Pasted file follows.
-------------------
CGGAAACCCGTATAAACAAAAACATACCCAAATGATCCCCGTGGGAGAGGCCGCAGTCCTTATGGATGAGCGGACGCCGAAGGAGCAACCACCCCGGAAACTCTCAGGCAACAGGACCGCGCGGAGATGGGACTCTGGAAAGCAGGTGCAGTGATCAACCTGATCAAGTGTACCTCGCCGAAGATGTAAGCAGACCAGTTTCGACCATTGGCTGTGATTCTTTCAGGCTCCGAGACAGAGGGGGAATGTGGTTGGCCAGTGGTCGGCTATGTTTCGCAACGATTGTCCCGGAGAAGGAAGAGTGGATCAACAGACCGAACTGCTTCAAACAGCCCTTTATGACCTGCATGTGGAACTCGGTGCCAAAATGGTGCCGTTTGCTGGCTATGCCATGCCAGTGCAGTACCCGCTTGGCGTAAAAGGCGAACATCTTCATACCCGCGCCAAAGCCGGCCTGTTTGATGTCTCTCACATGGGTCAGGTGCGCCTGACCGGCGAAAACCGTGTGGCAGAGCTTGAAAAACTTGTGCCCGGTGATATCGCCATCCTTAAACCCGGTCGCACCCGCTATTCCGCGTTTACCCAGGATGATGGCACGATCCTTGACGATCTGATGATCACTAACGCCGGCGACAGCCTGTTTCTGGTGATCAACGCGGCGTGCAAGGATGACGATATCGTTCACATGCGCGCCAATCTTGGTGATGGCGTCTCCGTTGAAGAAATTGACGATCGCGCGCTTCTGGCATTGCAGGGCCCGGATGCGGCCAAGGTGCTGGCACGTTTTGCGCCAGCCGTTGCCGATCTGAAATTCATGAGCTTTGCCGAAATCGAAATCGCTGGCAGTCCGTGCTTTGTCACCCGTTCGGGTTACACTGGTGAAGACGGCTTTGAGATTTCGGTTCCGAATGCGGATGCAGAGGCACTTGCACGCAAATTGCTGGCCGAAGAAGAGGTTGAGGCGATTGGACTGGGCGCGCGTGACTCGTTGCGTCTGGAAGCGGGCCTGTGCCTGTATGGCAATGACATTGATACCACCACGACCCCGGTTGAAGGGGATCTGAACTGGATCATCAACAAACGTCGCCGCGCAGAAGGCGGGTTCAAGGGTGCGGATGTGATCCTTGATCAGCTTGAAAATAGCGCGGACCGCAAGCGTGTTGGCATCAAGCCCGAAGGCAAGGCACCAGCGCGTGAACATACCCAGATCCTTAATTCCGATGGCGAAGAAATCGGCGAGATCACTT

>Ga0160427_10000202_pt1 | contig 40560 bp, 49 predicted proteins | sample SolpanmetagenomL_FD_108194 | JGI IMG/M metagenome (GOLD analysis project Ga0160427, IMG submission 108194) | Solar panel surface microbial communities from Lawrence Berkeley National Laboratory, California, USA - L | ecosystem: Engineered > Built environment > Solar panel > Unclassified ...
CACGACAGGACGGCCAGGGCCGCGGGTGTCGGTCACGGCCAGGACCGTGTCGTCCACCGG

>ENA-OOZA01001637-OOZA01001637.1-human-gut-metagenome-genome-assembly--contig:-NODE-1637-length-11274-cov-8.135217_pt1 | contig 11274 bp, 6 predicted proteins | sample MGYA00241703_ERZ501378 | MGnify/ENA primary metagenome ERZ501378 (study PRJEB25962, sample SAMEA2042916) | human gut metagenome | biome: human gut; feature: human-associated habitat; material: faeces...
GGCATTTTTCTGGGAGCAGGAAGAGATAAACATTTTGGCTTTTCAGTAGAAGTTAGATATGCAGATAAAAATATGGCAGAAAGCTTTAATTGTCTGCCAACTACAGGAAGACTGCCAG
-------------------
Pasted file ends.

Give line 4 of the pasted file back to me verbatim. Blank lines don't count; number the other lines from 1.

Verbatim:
>ENA-OOZA01001637-OOZA01001637.1-human-gut-metagenome-genome-assembly--contig:-NODE-1637-length-11274-cov-8.135217_pt1 | contig 11274 bp, 6 predicted proteins | sample MGYA00241703_ERZ501378 | MGnify/ENA primary metagenome ERZ501378 (study PRJEB25962, sample SAMEA2042916) | human gut metagenome | biome: human gut; feature: human-associated habitat; material: faeces...